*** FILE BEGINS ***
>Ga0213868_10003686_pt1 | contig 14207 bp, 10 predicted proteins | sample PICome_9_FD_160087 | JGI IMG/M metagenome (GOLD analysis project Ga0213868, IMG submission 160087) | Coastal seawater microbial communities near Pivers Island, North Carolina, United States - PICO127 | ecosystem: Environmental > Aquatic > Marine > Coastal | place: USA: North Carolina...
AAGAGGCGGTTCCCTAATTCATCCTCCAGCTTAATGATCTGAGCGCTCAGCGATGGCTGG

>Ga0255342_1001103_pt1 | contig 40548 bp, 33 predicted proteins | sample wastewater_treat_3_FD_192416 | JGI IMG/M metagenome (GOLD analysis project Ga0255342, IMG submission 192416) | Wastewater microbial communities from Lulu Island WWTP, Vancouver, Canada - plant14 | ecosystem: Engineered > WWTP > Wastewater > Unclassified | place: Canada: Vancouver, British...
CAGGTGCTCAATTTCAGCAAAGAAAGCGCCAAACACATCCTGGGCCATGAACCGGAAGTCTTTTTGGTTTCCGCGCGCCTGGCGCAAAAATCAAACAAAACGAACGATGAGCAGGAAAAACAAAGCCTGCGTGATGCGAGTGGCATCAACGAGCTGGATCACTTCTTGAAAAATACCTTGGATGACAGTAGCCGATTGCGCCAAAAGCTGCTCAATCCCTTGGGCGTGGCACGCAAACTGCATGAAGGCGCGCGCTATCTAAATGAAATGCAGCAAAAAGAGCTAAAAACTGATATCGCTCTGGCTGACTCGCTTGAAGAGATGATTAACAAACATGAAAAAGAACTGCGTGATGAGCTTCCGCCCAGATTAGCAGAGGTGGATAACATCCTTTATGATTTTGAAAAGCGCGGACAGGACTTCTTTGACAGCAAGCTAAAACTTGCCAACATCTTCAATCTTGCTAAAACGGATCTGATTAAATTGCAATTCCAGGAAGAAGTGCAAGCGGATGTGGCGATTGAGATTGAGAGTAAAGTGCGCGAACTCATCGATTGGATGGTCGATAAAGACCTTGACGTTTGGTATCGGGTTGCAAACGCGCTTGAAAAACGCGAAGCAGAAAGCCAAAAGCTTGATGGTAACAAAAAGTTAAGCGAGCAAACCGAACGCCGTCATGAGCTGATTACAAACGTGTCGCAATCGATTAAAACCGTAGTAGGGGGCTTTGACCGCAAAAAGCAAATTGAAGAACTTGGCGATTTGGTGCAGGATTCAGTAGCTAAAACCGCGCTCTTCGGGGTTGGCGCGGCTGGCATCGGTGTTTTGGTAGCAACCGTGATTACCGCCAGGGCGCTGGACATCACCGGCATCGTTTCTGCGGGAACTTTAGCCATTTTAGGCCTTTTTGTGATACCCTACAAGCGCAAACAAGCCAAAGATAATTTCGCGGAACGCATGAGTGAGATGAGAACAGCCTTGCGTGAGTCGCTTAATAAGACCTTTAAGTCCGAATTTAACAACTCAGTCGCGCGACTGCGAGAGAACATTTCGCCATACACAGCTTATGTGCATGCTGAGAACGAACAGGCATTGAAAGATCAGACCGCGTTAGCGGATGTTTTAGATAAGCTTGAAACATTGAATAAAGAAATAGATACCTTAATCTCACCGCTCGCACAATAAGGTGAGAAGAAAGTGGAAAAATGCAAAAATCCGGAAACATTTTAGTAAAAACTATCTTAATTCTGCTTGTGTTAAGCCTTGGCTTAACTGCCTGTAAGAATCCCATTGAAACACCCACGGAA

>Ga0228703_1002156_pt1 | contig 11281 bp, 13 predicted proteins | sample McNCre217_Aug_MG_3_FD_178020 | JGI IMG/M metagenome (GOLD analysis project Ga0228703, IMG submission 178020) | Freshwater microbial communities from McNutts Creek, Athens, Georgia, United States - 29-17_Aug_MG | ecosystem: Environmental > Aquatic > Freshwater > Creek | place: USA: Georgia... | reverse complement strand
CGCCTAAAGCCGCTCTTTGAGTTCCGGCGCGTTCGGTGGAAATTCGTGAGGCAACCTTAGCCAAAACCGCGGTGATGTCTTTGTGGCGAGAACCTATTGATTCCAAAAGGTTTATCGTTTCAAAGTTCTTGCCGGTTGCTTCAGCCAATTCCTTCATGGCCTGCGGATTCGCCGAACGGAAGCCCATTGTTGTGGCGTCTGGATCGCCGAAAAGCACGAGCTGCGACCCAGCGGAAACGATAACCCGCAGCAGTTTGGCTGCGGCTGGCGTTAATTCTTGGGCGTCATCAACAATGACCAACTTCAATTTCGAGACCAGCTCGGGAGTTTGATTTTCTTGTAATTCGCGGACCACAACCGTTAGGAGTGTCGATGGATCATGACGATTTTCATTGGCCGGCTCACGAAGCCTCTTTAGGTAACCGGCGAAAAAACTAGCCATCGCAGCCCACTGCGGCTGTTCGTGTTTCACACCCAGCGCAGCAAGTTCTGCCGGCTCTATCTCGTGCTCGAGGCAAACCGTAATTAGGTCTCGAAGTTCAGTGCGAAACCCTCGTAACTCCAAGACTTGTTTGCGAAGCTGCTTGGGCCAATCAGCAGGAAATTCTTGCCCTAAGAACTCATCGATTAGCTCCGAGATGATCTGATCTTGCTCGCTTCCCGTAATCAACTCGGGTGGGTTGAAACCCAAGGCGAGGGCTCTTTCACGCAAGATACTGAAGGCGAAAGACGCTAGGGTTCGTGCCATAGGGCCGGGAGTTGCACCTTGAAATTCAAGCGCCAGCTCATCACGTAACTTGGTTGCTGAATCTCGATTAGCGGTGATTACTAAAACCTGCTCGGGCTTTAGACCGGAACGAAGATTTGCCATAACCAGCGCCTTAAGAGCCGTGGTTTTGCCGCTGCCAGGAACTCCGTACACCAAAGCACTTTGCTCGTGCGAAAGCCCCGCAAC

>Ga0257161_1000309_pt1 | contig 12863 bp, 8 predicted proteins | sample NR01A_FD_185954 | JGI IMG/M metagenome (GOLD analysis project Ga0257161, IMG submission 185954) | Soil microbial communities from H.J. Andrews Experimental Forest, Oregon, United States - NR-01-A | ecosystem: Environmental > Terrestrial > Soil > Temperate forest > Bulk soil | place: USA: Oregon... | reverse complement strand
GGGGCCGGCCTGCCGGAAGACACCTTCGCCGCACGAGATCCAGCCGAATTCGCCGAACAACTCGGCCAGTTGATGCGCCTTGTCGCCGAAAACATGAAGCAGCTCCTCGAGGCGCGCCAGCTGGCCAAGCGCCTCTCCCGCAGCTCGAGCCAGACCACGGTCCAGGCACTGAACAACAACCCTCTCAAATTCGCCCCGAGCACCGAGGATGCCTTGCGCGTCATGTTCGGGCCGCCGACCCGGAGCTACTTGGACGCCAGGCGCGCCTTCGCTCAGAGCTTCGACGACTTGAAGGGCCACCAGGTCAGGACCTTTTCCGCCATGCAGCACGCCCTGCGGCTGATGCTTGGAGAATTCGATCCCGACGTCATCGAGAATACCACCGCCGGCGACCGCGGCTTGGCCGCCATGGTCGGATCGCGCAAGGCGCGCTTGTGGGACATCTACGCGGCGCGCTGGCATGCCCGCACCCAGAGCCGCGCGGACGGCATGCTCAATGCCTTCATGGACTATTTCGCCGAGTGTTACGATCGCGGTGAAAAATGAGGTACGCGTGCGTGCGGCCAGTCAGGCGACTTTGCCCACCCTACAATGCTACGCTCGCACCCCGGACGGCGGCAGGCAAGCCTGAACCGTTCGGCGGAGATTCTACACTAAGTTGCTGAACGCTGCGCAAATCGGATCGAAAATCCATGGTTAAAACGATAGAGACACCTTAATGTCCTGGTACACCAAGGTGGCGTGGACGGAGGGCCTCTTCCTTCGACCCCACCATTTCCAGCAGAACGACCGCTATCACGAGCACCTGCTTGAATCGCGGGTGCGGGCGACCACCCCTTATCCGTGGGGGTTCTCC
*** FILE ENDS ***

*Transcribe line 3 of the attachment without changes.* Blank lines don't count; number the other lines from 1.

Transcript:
>Ga0255342_1001103_pt1 | contig 40548 bp, 33 predicted proteins | sample wastewater_treat_3_FD_192416 | JGI IMG/M metagenome (GOLD analysis project Ga0255342, IMG submission 192416) | Wastewater microbial communities from Lulu Island WWTP, Vancouver, Canada - plant14 | ecosystem: Engineered > WWTP > Wastewater > Unclassified | place: Canada: Vancouver, British...